David Bowie and The Spiders From Mars – Detroit 1973, 1st Night (Wardour 229)

David Bowie and The Spiders From Mars, ‘Detroit 1973, 1st Night’ (Wardour 229)

Ode To Joy / Hang On To Yourself / Ziggy Stardust / Changes / Moonage Daydream / Panic In Detroit / Five Years / Watch That Man / Aladdin Sane / The Width of A Circle / Space Oddity / Time / Suffragette City / Jean Genie incl. Love Me Do / Rock ’n’ Roll Suicide (69:42)

First released on ‘American Daydream’ (SWITCH ON! DEVIL KWSK 2001-12-01 S.O. 2001-12-1), the Detroit recording from the first night of two at the Masonic Temple could easily be held as a staple of mid-career Ziggy Stardust – Shortly before the release of the ‘Aladdin Sane’ album in the US, this was Bowie’s turn to get weirder, the suggestion that the record could be known as “Ziggy In America” The album in question relying a little more on the smooth sweep of musicianship by Mike Garson – One of the longest serving members of Bowie’s band though never specifically known as a Spider which may be why David found him easier to hold on to as he dropped the rest and the disgusting drama of the avant-garde sound that was beginning to melt through the gaps in the bands rock.

Side by side of ‘American Daydream’, this tape is tougher sounding, bassier with a deeper bottom end. It’s also longer by around a minute – there’s no reason to believe it has slowed against the Japanese release, it may just be an alternate transfer. It also features cuts between sources – For instance, as ‘The Width Of A Circle’ begin’s it’s instrumental intro, it starts muffled, clicks to much brighter, then shifts back to it’s muddied sound. Whether this IS due to two sources being used or is just a consequence of the tape’s wear, I’m open to suggestion.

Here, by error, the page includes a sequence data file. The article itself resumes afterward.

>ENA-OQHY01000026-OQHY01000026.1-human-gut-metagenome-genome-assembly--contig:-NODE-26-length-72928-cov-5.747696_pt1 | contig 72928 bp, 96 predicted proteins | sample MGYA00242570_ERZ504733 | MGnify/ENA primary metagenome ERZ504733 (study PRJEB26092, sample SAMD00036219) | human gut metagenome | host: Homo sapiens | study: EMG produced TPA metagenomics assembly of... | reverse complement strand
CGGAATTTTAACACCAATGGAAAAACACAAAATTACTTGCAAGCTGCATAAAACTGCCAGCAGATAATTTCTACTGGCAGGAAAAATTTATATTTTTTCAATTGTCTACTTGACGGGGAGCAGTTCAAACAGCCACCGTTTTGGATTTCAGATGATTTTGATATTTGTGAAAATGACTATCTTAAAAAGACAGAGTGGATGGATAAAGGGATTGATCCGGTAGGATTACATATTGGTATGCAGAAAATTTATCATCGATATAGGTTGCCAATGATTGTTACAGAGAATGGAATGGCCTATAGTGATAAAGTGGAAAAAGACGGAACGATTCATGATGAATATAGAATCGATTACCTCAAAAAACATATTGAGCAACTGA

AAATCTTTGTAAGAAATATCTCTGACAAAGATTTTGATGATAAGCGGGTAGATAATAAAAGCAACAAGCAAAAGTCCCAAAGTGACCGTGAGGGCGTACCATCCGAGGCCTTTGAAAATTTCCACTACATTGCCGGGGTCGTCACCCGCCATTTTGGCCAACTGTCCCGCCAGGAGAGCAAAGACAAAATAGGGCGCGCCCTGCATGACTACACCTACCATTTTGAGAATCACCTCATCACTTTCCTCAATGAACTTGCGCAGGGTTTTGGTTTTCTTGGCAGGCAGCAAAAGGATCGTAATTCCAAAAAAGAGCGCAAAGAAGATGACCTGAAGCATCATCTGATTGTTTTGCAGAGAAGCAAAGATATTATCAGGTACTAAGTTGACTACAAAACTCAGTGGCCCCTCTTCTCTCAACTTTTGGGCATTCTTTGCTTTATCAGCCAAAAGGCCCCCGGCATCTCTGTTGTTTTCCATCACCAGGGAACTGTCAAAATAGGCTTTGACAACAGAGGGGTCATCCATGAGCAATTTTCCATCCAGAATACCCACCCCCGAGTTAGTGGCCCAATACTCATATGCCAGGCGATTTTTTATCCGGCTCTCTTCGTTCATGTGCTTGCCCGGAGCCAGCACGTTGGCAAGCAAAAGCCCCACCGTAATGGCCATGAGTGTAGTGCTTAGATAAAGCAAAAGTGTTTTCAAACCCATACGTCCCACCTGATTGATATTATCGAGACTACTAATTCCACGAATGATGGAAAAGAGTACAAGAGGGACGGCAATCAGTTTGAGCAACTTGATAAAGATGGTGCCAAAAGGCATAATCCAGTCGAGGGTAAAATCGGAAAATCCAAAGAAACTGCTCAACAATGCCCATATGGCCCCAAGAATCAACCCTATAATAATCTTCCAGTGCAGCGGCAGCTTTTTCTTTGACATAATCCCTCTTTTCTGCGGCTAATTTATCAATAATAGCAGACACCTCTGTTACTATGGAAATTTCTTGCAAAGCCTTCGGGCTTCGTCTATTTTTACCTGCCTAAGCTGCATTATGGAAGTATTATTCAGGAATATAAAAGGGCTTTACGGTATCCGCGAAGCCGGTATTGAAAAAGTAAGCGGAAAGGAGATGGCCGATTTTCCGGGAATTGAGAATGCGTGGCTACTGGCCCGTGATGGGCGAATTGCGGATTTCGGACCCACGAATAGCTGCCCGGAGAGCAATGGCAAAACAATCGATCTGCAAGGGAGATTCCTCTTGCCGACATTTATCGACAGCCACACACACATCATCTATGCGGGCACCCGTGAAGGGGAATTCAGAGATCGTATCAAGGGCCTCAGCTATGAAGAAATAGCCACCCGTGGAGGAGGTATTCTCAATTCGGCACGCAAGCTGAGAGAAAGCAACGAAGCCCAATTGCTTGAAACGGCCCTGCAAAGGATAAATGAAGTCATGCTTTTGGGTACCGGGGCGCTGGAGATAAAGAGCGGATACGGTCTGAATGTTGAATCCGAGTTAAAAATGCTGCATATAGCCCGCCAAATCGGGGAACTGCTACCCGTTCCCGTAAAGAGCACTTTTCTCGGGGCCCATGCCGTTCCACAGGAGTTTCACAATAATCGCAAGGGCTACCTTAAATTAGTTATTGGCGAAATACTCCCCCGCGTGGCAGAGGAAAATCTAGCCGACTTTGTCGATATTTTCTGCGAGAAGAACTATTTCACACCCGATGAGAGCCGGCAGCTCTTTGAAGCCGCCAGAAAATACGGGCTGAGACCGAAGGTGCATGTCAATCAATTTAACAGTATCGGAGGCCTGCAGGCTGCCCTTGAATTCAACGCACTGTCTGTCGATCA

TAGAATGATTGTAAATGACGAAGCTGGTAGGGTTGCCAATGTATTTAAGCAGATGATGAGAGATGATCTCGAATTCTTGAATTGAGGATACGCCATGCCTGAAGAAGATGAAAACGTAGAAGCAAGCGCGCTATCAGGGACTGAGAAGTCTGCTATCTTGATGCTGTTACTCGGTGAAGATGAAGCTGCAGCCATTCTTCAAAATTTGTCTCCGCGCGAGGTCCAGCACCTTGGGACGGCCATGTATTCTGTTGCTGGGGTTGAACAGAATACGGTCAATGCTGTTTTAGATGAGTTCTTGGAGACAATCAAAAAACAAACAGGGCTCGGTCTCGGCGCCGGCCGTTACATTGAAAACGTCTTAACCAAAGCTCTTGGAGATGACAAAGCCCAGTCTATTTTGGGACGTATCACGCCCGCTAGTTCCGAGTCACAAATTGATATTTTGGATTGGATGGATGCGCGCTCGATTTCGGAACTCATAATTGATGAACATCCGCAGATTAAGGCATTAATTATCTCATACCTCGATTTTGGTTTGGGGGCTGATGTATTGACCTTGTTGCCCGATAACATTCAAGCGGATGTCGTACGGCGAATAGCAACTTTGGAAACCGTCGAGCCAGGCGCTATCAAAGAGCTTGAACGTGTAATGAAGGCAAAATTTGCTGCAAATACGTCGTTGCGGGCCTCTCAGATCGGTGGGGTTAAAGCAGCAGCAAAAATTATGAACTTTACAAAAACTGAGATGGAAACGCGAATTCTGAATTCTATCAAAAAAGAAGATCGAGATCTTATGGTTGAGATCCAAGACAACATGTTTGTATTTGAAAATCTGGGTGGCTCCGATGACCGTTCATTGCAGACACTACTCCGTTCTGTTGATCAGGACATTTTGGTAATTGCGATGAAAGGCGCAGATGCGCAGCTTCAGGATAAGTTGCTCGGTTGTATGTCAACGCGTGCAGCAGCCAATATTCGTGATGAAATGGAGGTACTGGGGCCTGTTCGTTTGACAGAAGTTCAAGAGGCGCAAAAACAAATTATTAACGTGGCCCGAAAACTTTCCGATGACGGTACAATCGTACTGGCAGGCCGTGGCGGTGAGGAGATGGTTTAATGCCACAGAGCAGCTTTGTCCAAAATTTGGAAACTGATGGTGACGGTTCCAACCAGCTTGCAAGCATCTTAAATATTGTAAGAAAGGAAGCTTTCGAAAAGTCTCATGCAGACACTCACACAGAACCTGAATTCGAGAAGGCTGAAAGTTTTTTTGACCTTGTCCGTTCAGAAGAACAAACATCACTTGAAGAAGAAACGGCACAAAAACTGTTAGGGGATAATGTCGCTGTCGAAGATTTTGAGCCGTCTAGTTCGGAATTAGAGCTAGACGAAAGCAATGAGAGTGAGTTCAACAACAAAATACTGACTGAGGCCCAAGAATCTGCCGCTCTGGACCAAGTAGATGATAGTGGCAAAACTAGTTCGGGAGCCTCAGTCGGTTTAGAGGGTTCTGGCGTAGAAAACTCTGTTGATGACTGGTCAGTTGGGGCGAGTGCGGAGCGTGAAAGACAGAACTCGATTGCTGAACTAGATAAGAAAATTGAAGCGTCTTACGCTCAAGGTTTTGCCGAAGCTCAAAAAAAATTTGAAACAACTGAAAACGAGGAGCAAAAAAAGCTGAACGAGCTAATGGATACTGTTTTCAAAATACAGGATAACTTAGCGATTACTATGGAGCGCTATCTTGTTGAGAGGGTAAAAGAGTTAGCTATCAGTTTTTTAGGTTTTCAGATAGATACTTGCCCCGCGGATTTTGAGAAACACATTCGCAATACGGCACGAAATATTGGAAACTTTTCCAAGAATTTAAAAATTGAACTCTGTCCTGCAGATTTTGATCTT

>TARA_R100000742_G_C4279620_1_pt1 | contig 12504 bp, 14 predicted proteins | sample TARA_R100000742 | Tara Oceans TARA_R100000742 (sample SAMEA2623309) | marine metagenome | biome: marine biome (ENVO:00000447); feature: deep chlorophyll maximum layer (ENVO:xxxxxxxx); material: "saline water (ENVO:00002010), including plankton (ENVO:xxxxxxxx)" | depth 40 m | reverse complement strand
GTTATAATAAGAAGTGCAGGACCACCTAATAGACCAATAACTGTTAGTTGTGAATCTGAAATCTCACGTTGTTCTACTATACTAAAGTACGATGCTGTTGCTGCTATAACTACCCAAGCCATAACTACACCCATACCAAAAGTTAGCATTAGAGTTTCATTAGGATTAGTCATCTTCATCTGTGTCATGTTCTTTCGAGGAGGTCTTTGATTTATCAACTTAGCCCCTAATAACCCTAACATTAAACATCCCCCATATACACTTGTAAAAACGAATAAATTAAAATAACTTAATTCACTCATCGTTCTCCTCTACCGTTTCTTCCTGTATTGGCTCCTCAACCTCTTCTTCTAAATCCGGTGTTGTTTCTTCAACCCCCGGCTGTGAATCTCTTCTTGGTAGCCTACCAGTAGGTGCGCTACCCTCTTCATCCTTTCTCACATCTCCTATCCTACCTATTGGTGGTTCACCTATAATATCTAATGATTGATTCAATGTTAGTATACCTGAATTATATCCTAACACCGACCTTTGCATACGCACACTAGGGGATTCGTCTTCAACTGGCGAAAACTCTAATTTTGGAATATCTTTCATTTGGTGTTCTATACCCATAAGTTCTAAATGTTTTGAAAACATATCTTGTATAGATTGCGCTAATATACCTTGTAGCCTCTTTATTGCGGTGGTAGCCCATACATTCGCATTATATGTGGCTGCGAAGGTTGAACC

This isn’t bad for an early audience recording ( From 8 track – Maybe but who was lugging that thing around?) It suffers with a lot of wobble and crunch at various moments throughout the tape – like it has been played a few times through the years but was only realised as an exclusivity after Bowie’s death. There is also a bit of audience chatter around the taper, mostly it’s distant whoops and cheers, sometimes it’s a proxy Lester Bangs with his own high fluting opinions. He finds his form towards the end of the recording where as you find yourself either smiling knowingly at the culpability of youth or wanting to to punch through time, grab this all knowing motortwonk by his glittery scarf and throw him over the crowd. The only cut to this tape is shortly after the first chorus of the song “Time” is abbreviated just after the line ‘Time falls wanking to the floor’.

The set itself is diamond tough. Very hard to find fault with this amount of songwriting and musicianship and, like my review for ‘Cleveland 1972, First Night’, we were capturing stars as they fell, newly written gems that were springing up with force – Either Bowie was getting them out of his system while he was interested or inspired by the flourish of his incarnation, he was going for gold.

I’d certainly recommend this recording, less than pin sharp but rather like Neil Young around the same time, there are very few songs that you find yourself thinking that you’d rather skip over to get to the next, every single one requires through listening.

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